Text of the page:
Looking into the future: Science and Tech need major transformation and freedom to experiment . World is changing at a very fast rate.
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It is clear that the next war or world war if you may like to use that term will not be fought using traditional warfare but by using sophisticated technologically superior artefacts that may come up on the horizon soon after being tested in various secret laboratories across the world.
Countries like China and Russia are already on work in such endeavour and may surprise the democratic world of US , Europe and Asian countries. Pakistan may benefit from such new strategic warfare being hands in glove with China.
We have to be more than prepared for any such new tactics which all begins with Sc and Tech and ends with it.
Are we raising false alarm? We don’t think so. ! Research papers in this direction convincingly points to this changing paradigm. One such paper states that , “besides Robotics, another seven categories of technology would likely witness high change—chemical sensors, biological sensors, radio communications, laser communications, radio-frequency weapons, nonlethal weapons, and biological weapons.”
Two more areas that can be added to these new modern warfare will be Drones and Cyber warfare.
The paper predicts that technological change of relevance to military innovation may be faster and more consequential in the next 20 years than it has proven to be over the last 20. Notably, it is entirely possible that the ongoing, rapid pace of computer innovation may make the next two decades more revolutionary than the last two. The dynamics in robotics and in cybersecurity discussed here may only intensify. They may be more fully exploited by modern military organizations.
They will likely extend in important ways into the artificial intelligence (AI) realm as well. At least, an examination of the last 20 years would seem to suggest the potential for such an acceleration. That is particularly true in light of the fact that multiple countries (most notably China, but also Russia) now have the resources to compete with Western nations in military innovation. Some other areas of technology, perhaps most notably directed energy systems, hypersonic missiles, and certain types of advanced materials, could play important supplemental roles in making the next two decades a true period of military revolution, or at least of very fast and ongoing rapid transformation.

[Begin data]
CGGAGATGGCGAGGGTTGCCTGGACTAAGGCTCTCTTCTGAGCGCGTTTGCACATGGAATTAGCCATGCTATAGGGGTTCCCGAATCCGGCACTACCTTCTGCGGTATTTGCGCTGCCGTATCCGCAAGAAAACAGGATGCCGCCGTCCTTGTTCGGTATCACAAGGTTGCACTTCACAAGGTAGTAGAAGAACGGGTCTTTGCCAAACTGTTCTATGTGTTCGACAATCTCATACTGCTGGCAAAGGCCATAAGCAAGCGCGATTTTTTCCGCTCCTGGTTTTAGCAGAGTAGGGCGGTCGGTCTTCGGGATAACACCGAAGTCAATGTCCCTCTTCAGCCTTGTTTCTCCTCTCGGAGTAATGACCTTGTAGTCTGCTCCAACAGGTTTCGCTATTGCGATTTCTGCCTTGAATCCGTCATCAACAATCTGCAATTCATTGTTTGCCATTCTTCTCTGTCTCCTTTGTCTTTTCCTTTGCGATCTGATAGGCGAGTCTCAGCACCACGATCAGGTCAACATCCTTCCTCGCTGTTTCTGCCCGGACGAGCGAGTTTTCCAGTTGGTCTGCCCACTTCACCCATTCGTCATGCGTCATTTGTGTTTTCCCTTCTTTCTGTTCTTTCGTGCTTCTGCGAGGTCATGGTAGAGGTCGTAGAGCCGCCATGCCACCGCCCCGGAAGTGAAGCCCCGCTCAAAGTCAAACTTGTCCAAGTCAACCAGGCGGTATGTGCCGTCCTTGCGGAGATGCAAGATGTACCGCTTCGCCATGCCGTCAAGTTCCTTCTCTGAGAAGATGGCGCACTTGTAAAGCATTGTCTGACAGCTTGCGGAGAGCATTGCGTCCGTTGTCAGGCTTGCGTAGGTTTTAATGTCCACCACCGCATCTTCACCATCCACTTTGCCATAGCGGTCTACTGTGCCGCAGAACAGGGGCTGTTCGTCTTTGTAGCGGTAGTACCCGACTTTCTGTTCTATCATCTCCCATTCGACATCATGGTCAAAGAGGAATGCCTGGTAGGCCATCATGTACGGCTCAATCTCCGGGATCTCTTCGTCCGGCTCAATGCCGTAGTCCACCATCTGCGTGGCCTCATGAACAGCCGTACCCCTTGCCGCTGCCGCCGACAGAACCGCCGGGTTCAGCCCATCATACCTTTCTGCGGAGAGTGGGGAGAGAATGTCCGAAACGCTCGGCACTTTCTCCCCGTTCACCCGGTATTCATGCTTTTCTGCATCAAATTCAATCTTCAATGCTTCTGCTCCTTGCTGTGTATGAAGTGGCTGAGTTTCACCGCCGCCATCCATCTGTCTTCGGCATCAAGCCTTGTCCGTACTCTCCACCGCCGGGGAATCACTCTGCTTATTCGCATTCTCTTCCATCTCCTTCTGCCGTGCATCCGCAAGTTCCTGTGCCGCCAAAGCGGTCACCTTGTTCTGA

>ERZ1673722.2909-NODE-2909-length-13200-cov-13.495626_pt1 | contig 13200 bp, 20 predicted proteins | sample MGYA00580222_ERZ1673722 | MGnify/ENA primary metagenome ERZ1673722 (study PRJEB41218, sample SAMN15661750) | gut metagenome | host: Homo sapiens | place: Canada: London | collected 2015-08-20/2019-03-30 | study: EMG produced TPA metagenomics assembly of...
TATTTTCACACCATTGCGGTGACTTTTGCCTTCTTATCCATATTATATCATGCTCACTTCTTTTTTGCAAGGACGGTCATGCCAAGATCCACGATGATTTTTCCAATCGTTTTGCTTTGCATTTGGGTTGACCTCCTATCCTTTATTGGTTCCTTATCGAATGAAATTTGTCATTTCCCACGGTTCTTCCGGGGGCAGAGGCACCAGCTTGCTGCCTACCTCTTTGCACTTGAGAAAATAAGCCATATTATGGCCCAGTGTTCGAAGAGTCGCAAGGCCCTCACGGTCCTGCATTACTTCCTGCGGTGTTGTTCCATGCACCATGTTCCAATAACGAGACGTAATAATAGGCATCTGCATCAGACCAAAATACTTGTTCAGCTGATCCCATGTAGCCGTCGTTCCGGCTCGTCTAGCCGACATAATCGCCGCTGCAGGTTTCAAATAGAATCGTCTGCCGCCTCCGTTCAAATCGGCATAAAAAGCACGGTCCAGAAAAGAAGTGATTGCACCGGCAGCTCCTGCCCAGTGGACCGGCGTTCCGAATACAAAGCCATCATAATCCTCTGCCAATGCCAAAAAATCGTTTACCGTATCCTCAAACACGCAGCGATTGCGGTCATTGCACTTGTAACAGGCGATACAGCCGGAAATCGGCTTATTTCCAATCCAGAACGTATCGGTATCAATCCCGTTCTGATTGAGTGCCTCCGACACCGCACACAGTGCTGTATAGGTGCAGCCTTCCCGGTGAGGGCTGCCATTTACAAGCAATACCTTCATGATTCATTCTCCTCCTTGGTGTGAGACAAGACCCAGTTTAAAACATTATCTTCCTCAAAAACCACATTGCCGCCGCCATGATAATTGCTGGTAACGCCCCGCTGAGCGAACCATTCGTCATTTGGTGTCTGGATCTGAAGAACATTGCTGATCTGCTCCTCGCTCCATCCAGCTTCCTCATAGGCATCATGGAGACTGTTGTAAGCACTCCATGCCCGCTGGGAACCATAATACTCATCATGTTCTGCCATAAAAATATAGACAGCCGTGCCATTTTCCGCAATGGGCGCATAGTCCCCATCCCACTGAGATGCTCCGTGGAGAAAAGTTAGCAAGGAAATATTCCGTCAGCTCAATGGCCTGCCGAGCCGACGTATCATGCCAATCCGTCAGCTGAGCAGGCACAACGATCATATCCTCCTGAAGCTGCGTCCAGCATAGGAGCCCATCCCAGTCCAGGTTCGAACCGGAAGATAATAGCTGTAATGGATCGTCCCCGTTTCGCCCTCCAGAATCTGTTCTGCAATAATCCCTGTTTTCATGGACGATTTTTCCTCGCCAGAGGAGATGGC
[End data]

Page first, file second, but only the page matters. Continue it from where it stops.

The study categorises the emerging warfare into four categories. The first is , Sensors of many different types, which gather data of relevance to military operations. The second comprises the Computer and communications that process and distribute that data. Third are major weapons platforms and key enabling technologies for those platforms. Fourth are other types of weapons systems and other technologies, many relatively new.
Thus the computers and communications category will include: offensive cyber capabilities, systemic or “internet of things” networking, quantum computing, and artificial intelligence and big data. Then there are areas within the projectiles, propulsion, and platforms category—battery-powered engines and satellites, while some other can be within the chemical weapons, nano materials, 3D printing, and human enhancement devices as well as substances.
This is a lengthy discussion. The point that we wish to stress is that the government cannot remain mute to the developments happening elsewhere. We are as much safe as we can narrow the technological gap between ourselves and other developed countries. China still has vast technological advantages over us. And to be sure it is using all of them on the borders with sophisticated drones, to build technologies for air power and other things. Not only this , it is also helping Pakistan for the same.
While research organizations like DRDO, and ministry of Sc and tech are doing their bit it may seem in retrospect that they may not be sufficient to overcome the challenges that we are facing and may face ahead. We need a very advanced visionary approach for this new warfare that is coming to us very fast. If we fail to anticipate and predict this technological game and speed up our efforts in the right direction, we may lose this game very well. The govt has to look into such futuristic technologies and scenario and device suitable planning and implementation for the same.
Dr Asheesh Shah